African Union's full membership in G20 gets overwhelming support: India's Sherpatext_fields
New Delhi: Indian Prime Minister Narendra Modi has proposed making the African Union a permanent member of the G20, a proposal that has garnered overwhelming support from the grouping. Amitabh Kant, India's G-20 Sherpa, expressed confidence that the African Union will likely receive full membership during New Delhi's presidency of the G20.
PM Modi's letter to the leaders of the world's 20 largest economies, urging them to grant full membership to the African Union, has laid the groundwork for a potential historic inclusion. The proposal has been formally included in the draft leaders' declaration at the recent G-20 Sherpas' meeting held in Karnataka's Hampi from July 13 to 16.
The African Union, comprising 55 member states from the African continent, plays a crucial role in representing the interests and aspirations of African nations on the global stage. The move to grant it full membership is a part of India's commitment to benefit the Global South, particularly the African continent, during its presidency of the G20.
The discussions at the Sherpas' meeting focused on shaping the leaders' declaration for the upcoming G-20 summit in September, which is to be hosted in New Delhi. The draft declaration was built on the premise of PM Modi's meeting with leaders from 125 countries during the Voice of Global South summit.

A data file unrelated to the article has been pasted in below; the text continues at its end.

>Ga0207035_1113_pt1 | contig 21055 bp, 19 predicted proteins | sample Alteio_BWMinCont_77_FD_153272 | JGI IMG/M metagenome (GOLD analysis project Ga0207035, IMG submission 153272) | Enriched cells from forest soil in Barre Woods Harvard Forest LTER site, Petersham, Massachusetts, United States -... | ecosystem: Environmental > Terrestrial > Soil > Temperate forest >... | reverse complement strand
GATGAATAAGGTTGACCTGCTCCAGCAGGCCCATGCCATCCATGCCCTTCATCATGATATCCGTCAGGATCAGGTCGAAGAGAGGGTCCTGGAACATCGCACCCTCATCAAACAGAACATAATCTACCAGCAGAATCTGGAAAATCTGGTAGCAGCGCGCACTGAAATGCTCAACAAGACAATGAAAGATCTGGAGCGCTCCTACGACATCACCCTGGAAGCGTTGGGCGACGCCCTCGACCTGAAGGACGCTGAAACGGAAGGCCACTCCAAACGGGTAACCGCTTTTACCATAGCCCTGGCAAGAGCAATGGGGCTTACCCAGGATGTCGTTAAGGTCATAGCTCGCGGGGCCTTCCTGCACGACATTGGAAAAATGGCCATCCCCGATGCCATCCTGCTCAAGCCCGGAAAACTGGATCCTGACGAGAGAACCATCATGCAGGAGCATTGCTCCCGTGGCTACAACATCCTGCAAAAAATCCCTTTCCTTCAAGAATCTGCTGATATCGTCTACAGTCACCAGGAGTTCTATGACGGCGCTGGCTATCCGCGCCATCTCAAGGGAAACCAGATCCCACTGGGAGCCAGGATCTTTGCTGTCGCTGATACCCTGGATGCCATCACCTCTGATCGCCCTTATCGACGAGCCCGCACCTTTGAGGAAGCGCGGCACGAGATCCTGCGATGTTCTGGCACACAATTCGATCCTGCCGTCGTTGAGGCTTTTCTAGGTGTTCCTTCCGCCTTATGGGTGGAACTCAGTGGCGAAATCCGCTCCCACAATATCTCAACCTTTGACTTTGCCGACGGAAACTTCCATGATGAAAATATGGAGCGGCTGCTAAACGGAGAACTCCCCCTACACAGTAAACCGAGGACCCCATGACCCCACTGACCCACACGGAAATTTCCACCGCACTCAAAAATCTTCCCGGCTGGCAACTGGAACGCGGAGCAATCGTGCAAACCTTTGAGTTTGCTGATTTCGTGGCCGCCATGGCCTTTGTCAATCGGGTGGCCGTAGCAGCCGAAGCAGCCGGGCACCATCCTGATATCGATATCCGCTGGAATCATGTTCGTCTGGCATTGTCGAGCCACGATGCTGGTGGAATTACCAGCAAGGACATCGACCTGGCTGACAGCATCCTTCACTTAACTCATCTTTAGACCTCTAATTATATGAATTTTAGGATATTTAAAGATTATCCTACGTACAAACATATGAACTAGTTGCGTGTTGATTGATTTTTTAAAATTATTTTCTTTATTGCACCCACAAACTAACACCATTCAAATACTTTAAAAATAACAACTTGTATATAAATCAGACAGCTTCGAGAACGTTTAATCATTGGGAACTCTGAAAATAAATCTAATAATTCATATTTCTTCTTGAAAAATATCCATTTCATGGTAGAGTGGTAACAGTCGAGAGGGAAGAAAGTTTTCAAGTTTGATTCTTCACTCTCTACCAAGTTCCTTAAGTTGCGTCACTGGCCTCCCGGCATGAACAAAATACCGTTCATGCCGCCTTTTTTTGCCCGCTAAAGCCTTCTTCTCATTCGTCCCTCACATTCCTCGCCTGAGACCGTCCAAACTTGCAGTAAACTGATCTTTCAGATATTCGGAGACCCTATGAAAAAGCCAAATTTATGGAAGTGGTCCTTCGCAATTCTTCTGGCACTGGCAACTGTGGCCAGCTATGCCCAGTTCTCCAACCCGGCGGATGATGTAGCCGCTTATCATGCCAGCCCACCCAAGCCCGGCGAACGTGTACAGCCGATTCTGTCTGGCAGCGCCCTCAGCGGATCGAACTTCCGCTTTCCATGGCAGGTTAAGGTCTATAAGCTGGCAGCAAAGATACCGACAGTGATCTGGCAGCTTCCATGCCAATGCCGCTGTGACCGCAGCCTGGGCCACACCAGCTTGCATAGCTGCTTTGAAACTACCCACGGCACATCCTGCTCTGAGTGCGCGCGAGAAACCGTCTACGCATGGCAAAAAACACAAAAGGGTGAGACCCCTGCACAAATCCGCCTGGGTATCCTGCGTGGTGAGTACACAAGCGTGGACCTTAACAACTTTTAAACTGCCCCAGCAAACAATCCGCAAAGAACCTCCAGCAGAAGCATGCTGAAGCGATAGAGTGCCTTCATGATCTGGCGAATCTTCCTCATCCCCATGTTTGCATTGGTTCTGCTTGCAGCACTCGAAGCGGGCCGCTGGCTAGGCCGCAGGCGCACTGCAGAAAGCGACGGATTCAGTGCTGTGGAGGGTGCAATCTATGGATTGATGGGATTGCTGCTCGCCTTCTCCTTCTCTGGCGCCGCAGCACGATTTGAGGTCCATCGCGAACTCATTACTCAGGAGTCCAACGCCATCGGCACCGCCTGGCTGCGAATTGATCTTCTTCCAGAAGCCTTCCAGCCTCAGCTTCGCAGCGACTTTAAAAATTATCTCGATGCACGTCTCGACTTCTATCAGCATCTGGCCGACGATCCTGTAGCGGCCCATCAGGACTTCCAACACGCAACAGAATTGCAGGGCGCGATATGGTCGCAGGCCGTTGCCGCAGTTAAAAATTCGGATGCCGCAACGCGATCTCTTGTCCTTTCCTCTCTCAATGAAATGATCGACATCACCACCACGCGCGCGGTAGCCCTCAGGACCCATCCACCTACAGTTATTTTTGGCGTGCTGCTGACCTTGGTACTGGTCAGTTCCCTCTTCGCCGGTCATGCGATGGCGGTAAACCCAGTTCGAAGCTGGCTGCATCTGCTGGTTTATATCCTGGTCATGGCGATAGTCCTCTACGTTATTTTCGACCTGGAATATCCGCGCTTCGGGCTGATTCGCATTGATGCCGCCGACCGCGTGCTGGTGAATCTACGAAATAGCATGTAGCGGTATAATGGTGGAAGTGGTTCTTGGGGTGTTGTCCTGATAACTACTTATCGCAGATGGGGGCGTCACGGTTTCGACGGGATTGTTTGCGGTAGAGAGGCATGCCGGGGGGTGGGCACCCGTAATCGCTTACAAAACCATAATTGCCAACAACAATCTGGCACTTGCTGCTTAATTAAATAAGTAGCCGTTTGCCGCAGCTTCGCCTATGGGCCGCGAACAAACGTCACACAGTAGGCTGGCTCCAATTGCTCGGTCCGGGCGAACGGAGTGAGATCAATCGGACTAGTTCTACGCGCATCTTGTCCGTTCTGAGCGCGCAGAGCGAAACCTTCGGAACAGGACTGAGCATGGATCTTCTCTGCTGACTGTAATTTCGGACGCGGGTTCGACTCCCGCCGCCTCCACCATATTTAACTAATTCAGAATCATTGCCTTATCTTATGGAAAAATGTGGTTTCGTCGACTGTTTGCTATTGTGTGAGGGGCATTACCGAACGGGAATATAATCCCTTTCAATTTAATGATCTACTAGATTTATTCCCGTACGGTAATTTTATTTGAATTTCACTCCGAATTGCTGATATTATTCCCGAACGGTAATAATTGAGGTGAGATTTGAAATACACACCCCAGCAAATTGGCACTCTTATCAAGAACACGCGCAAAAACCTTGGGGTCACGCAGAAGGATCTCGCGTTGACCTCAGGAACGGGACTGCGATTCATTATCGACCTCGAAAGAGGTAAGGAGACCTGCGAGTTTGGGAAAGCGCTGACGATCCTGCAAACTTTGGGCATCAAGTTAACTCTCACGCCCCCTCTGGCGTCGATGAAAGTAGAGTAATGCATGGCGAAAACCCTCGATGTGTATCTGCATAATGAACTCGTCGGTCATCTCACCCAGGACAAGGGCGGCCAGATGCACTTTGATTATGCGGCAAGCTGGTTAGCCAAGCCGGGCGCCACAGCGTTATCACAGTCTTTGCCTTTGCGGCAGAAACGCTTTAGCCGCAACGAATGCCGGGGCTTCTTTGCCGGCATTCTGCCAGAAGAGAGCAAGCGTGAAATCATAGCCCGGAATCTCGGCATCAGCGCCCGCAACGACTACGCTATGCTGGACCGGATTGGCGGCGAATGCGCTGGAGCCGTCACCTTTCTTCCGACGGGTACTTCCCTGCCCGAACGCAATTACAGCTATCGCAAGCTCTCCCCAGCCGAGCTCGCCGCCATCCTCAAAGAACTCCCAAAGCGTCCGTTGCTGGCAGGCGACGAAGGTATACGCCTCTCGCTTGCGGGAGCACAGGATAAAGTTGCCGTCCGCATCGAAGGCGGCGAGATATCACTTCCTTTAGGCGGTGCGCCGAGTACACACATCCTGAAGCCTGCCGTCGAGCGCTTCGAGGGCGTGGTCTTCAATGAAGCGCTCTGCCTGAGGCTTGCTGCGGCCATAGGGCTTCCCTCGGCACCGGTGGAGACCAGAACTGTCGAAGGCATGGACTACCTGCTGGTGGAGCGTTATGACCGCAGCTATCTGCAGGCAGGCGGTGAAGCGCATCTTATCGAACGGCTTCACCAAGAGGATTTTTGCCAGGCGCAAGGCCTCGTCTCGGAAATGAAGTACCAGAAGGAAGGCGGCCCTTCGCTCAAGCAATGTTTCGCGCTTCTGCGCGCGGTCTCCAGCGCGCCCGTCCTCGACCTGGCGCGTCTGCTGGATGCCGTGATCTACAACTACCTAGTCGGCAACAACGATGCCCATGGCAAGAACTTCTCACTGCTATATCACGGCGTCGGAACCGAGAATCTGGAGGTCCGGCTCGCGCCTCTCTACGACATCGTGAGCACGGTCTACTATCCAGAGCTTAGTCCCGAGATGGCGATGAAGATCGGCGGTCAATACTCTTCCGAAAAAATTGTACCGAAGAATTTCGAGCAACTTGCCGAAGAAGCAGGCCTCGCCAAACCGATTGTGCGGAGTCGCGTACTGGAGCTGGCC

Amitabh Kant highlighted that PM Modi's proposal has received widespread backing and expressed optimism that Africa will secure a permanent position in the G20 during India's presidency. However, decisions in the G20 operate under the principle of consensus, and any dissenting voice during the leaders' summit may pose challenges, according to officials.
PM Modi's call for granting G20 membership to the African Union comes as part of India's broader vision to strengthen the voice and representation of the Global South. India's priorities for the summit include promoting sustainable growth, accelerating the implementation of the Sustainable Development Goals (SDGs), driving digital transformation, and fostering green development, among others.
India has been advocating for adequate financial resources to be provided to developing countries to support their efforts in achieving the SDGs and taking action on climate change. Climate finance has emerged as a critical issue in the global discourse, and India has emphasised the need for the developed world to fulfil its commitments.
In addition to supporting the African Union's full membership in the G20, India's presidency aims to address key challenges facing emerging markets and developing countries. These challenges include an international financial architecture that seems to be weighed against emerging markets despite their contributions to global economic growth.
The draft text for the leaders' summit covers six priorities, including the SDGs, green development, reform of multilateral development banks, digital public infrastructure, gender equality, and other outcomes from various working groups. With Africa's potential inclusion as a full member, the G20 summit in New Delhi promises to be a defining moment in shaping global economic policies and advancing the interests of the Global South.
The G20, a premier organisation representing approximately 85% of the global GDP, over 75% of the global trade, and about two-thirds of the world's population, is a key platform for global economic cooperation.